Machine learning (ML) is nowadays of common use in materials science to improve the predictive capabilities of physical models. ML interatomic potentials (MLIP) trained on electronic-structure calculations have become standard tools for running efficient yet physically accurate molecular dynamics simulations. More recently, generative deep-learning models are explored to learn a hidden property distribution in an unsupervised manner, and generate new structures according to this hidden distribution. This is of particular interest for chemically disordered solid solutions, whose properties depend on the distribution of chemical species in the crystal lattice. In this case, the number of possible configurations is so high that an exhaustive sampling of this space is beyond the reach of conventional methods. An example is given by uranium-plutonium mixed oxides (MOX), a type of nuclear fuel that allows for a drastic reduction of the volume and radiotoxicity of spent-fuel waste.
The goal of this project is to combine MLIPs and generative methods to address atomic diffusion properties in MOX. The candidate will explore the use of various models (e.g., autoencoders) to find the collective variables that best describe the atomic diffusion trajectories, and to select the most representative atomic structures among the many possible ones. The most appropriate model will then be used to determine the diffusion coefficients of host species and fission products, which are essential for predicting the irradiation-induced microstructure evolution and thus the in-reactor behaviour of MOX fuels.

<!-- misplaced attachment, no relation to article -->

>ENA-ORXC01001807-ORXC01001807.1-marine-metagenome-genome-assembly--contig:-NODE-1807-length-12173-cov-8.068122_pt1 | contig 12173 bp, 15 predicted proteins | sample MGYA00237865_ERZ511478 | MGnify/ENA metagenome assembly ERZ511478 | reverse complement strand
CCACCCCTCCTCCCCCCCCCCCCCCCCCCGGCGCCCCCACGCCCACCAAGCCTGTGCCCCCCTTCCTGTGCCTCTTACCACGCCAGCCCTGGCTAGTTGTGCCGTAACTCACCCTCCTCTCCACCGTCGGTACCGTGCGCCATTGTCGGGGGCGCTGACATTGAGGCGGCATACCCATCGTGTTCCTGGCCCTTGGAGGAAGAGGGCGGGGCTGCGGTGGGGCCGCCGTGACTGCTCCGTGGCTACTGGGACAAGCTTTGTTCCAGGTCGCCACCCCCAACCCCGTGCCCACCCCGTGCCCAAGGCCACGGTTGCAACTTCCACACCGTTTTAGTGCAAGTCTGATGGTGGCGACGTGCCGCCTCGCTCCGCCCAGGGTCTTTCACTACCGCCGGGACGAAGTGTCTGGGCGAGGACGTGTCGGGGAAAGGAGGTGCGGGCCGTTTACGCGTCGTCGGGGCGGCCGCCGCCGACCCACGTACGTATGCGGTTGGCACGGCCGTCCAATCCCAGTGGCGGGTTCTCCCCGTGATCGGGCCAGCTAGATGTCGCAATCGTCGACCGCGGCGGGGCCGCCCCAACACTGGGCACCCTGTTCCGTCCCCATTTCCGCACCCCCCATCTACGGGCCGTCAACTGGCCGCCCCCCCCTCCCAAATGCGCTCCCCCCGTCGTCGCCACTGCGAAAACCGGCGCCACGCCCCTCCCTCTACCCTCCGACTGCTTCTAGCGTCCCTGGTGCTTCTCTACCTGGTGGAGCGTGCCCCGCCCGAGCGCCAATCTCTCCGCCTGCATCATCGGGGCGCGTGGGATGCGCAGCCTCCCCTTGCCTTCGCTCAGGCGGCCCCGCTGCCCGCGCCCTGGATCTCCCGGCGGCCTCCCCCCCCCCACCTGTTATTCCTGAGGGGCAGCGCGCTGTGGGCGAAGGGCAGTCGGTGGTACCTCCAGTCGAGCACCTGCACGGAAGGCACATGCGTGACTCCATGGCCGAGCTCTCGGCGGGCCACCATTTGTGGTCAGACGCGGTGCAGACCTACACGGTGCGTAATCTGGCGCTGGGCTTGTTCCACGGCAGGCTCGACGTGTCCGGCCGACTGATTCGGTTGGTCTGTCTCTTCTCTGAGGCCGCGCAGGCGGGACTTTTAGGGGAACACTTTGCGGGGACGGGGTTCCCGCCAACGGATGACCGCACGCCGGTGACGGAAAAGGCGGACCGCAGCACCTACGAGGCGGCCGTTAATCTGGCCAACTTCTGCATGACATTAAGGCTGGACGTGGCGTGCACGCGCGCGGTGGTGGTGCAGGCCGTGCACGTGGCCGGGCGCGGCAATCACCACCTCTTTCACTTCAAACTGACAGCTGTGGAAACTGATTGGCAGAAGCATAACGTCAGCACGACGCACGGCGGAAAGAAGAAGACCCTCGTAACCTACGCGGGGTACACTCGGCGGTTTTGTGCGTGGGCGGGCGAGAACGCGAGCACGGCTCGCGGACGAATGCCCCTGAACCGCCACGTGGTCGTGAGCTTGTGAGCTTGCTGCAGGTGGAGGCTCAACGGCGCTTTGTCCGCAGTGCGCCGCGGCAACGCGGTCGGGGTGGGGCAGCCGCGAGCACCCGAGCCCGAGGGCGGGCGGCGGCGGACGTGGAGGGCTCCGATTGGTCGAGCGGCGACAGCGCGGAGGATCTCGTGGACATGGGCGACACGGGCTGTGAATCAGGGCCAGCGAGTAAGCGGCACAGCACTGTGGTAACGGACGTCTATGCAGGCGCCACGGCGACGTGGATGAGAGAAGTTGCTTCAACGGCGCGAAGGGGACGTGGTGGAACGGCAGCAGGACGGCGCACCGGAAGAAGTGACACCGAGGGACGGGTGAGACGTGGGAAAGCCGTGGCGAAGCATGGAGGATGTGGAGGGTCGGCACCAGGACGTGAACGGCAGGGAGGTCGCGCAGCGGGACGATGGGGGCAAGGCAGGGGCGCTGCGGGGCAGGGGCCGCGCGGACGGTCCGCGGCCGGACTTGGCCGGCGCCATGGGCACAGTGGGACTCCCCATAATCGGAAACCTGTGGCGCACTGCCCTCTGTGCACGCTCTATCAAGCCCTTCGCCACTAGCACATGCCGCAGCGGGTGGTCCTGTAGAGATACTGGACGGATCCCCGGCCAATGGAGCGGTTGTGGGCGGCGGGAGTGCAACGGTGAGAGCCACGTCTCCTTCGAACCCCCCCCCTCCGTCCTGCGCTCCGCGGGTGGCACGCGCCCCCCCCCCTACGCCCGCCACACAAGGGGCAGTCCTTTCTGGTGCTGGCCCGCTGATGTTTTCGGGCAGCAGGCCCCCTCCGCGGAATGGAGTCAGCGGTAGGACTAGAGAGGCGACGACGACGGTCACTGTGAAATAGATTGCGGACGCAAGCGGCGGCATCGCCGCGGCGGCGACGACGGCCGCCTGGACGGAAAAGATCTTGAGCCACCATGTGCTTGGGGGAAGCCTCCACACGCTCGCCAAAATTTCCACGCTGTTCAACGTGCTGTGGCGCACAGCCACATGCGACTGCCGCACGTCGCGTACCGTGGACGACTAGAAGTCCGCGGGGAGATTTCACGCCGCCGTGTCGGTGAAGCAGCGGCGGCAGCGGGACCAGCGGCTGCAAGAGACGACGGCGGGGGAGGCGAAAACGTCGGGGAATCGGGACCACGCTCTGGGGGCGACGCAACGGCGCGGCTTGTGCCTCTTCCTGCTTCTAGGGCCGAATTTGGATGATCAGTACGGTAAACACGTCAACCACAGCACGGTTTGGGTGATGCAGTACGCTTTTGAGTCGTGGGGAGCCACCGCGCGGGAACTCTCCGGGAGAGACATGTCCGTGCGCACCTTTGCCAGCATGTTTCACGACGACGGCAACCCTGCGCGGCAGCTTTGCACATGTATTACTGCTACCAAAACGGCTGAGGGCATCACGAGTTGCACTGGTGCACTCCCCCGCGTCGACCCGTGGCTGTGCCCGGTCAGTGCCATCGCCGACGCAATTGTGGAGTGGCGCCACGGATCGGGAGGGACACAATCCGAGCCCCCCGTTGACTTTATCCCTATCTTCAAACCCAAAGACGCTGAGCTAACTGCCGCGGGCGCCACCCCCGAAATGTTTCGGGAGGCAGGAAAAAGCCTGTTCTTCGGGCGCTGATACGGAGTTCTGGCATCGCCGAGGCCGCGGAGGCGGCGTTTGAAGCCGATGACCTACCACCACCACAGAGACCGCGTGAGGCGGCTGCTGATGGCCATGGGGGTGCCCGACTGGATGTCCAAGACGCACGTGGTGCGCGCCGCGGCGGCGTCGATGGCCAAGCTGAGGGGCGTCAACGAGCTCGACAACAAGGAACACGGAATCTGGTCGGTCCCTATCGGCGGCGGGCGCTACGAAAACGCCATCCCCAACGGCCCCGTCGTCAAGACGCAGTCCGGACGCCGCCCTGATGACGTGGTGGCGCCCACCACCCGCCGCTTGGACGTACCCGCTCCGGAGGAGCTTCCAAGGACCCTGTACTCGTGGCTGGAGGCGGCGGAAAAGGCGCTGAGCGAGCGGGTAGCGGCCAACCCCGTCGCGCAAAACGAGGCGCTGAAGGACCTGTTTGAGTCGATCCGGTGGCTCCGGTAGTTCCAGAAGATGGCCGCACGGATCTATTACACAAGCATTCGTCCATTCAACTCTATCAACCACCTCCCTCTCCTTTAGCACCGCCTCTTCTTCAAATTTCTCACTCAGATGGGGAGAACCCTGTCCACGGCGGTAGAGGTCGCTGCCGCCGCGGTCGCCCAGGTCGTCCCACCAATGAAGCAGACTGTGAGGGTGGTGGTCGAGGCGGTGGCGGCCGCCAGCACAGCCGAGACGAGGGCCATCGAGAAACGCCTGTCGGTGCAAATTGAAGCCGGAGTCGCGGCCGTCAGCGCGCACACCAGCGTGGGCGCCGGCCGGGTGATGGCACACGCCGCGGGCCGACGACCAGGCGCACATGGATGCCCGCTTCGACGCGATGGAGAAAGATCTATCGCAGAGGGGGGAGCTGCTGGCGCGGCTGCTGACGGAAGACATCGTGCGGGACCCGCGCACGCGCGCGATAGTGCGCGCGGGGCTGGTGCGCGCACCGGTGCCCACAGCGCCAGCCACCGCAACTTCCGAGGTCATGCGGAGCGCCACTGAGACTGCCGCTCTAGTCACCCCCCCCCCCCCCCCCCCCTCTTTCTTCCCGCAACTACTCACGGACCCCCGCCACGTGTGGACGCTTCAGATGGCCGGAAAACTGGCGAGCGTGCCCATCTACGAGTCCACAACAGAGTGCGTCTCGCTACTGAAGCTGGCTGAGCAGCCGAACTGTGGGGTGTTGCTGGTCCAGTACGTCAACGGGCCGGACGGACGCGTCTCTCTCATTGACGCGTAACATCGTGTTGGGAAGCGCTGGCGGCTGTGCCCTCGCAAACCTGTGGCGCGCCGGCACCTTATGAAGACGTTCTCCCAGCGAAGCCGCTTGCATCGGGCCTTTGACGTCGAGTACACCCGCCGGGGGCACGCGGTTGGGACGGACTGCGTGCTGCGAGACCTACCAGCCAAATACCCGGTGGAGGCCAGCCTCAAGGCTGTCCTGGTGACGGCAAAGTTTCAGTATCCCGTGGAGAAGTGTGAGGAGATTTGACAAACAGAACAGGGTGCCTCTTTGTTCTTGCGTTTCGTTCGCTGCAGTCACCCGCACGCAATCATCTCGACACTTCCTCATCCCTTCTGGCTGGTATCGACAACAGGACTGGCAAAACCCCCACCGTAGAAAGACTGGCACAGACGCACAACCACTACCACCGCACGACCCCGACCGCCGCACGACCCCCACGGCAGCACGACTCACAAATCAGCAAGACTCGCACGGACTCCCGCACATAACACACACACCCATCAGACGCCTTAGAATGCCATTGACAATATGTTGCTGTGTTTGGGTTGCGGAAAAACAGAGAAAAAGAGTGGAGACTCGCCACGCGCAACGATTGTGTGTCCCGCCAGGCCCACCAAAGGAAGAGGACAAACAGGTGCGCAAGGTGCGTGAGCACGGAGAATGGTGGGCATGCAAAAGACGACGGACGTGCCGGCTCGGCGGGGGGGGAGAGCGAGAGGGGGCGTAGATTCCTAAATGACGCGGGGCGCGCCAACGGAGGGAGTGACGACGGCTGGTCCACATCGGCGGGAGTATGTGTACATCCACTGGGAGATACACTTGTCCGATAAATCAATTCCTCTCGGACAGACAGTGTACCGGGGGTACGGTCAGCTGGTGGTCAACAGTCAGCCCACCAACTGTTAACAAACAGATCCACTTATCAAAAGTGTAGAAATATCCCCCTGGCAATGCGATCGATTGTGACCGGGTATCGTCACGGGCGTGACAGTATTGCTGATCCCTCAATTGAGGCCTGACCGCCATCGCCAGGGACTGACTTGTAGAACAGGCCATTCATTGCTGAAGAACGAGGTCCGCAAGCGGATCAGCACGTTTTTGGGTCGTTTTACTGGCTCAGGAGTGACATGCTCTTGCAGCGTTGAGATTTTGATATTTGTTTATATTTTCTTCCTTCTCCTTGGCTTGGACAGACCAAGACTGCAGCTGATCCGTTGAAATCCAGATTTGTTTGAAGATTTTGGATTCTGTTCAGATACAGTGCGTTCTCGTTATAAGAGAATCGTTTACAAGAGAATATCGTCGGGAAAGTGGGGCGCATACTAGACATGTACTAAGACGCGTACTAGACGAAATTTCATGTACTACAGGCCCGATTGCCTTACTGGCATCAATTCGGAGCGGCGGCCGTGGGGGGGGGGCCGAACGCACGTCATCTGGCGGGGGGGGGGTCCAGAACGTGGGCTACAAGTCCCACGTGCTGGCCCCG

The work will be carried out at the Nuclear Fuel Department of the CEA, in a scientific environment characterised by a high level of expertise in materials modelling, and in close collaboration with other CEA teams in the Paris region specialised in machine-learning methods. The results will be promoted through scientific publications and participation in international conferences.